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How to Negotiate Effectively in Different Cultures

January 20, 2018 • Global Business, People Management

By Guido Stein and Kandarp Mehta

In a globally connected world characterised by diversity, there exist different approaches towards negotiation, which are dependent on people’s respective culture. In this article, the authors discuss the significant impact of culture to negotiation processes as expounded on three culture types – Dignity Culture, Face Culture and Honour Culture – with the aim of helping us understand one another better.

 

Executives in our negotiation programs quite often ask: “How should I negotiate with people from a very different culture?” Most negotiations in today’s globally connected world take place in a multinational context. While this has brought us all closer, at the same time it has added to the anxiety of business executives when they are dealing with cultures with which they are not very familiar. Most of the executives with whom we interact highlight culture as a very important factor as far as negotiations are concerned.

Why do cultures have a strong impact on negotiations? Before answering this question, let us try to understand what happens in a negotiation. A negotiation is primarily an interaction that someone has with one or more counterparts to satisfy a particular need and thereby gain an advantage or claim something. Negotiating is basically a relationship between an individual’s style of negotiation and that individual’s interpretation of the situation. Culture influences both the individual’s style of negotiation and the way negotiators interpret situations and their counterparts’ behaviour.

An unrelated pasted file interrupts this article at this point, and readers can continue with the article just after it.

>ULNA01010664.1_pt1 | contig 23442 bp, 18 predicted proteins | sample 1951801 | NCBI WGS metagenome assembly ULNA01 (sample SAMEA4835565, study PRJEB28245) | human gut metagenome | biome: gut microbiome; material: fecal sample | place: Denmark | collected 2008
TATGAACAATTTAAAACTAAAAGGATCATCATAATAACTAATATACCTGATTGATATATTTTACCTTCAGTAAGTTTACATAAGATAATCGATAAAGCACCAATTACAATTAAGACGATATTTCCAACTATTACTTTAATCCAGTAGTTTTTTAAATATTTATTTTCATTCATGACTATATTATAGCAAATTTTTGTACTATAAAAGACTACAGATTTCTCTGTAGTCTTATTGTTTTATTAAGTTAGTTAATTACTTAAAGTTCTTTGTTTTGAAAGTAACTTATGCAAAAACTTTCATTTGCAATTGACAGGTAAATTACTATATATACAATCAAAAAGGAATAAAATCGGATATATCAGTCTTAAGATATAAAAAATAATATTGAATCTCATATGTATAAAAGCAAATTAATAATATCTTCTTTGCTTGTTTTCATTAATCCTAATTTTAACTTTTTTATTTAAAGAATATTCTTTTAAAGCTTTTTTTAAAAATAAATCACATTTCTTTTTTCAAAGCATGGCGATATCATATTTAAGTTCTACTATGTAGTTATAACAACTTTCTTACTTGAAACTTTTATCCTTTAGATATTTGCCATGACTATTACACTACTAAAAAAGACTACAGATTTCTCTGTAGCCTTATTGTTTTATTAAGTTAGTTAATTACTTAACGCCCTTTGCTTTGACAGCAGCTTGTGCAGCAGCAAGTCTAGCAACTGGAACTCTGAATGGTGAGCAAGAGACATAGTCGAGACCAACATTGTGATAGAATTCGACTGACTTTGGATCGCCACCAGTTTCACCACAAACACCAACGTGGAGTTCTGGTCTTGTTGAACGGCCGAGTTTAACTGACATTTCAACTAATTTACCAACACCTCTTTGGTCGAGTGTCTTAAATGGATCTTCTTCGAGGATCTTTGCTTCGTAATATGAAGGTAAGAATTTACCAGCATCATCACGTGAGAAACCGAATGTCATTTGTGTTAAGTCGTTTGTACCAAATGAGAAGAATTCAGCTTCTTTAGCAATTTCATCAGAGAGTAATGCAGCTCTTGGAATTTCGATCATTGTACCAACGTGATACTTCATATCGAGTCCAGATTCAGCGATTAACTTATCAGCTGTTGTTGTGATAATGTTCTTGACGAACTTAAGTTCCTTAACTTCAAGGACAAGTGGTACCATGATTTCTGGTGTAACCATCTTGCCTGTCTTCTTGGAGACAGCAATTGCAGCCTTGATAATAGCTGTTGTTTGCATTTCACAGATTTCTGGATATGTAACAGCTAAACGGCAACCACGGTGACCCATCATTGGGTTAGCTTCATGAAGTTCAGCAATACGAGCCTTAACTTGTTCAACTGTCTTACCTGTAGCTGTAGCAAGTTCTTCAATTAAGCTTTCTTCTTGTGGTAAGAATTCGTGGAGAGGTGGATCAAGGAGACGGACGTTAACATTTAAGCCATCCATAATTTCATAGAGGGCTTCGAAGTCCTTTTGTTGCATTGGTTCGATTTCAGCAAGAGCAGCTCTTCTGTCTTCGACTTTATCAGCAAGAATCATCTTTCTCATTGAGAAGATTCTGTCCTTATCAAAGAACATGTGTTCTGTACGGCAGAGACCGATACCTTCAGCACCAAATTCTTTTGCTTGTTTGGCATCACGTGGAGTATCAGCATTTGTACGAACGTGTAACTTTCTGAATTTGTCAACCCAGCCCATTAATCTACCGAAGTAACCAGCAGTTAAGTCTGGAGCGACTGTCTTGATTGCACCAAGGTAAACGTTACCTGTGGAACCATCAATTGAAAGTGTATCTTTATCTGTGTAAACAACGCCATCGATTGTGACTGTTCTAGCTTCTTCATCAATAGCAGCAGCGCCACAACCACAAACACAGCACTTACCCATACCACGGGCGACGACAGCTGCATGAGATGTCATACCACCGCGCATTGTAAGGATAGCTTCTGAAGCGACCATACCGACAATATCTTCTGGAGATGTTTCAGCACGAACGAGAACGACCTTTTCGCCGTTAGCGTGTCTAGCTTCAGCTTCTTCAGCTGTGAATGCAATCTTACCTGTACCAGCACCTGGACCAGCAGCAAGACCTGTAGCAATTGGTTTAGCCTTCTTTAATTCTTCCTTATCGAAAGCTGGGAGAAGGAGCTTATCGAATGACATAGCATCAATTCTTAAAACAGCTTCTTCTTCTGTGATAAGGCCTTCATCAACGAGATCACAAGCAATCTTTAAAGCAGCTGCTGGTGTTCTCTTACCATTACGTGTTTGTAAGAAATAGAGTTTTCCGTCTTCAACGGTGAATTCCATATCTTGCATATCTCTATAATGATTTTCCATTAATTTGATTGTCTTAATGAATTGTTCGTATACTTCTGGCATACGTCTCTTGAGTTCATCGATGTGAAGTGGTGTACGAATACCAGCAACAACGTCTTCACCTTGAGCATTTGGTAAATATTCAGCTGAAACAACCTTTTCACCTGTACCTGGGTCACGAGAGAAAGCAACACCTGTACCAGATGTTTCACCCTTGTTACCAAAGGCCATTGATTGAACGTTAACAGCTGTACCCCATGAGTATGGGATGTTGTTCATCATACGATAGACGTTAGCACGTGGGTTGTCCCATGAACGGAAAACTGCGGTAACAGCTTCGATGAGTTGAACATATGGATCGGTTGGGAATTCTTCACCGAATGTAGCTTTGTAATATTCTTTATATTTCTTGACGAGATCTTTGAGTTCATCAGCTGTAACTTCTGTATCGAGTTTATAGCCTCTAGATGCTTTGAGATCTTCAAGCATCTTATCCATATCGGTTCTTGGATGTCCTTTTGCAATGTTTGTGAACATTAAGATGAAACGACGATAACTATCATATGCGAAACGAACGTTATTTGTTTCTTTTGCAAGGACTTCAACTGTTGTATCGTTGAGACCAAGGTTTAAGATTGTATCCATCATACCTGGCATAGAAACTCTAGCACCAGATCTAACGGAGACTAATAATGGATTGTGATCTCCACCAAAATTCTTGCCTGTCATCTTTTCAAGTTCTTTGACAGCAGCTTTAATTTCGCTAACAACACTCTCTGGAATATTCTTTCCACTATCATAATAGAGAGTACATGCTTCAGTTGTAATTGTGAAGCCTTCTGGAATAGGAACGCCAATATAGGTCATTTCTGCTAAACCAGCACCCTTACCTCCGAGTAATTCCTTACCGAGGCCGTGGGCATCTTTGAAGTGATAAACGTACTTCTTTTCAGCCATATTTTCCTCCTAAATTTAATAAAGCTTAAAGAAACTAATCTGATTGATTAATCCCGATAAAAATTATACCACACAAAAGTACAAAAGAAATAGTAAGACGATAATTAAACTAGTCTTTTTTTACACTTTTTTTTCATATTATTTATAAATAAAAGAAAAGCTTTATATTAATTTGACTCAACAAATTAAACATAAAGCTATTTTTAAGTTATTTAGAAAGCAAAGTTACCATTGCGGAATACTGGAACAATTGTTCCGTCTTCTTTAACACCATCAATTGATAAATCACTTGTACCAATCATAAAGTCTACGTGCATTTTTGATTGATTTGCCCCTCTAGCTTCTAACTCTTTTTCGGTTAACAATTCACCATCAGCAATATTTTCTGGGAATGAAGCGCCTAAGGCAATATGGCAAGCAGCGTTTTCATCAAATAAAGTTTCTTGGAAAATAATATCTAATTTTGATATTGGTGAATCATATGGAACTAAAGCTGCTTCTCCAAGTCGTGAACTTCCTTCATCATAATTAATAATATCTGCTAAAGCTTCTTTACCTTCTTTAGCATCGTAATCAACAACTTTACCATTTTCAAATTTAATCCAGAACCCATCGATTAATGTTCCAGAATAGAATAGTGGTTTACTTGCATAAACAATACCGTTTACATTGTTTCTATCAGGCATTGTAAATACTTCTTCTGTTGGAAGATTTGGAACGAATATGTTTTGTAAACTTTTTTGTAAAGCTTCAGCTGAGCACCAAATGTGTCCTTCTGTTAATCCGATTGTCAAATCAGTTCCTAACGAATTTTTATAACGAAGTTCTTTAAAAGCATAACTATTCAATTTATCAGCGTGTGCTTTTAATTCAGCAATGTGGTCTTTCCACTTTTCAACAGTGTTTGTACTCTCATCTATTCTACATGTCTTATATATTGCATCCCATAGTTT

Negotiation Situations and Style

Negotiation literature identifies two paradigms to define very distinct negotiation situations and styles – namely, (1) distributive or competitive negotiations and (2) integrative or collaborative negotiations.

 

 

As the diagrams above suggest, a competitive situation is one where the negotiator has to get the best outcome at the cost of the counterpart’s position. For example, in a typical traditional vegetable market in rural India when you buy potatoes or onions, you bargain for a better price with the vendor. You will get a lower price only if the vendor reduces his or her price expectations. Competitive negotiations are also known as positional bargaining because of the excessive focus on positions during such negotiations. On the other hand, collaborative negotiations are also known as interest-based negotiations or integrative negotiations because the focus is not really on asking the counterpart to reduce his or her expectations but, rather, the focus is on finding the best solution that will actually improve the payoff of both parties.



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About the Authors

Guido Stein is Academic Director of the Executive MBA of Madrid, Professor at IESE Business School in the Department of Managing People in Organizations and Director of Negotiation Unit. He is partner of Inicia Corporate (M&A and Corporate Finance).

Kandarp Mehta is a PhD from IESE Business School, Barcelona. He has been with the Entrepre-neurship Department at IESE since October 2009. His research has focussed on creativity in organisations and negotiations. He frequently works as consultant with startups on issues related to Innovation and Creativity.

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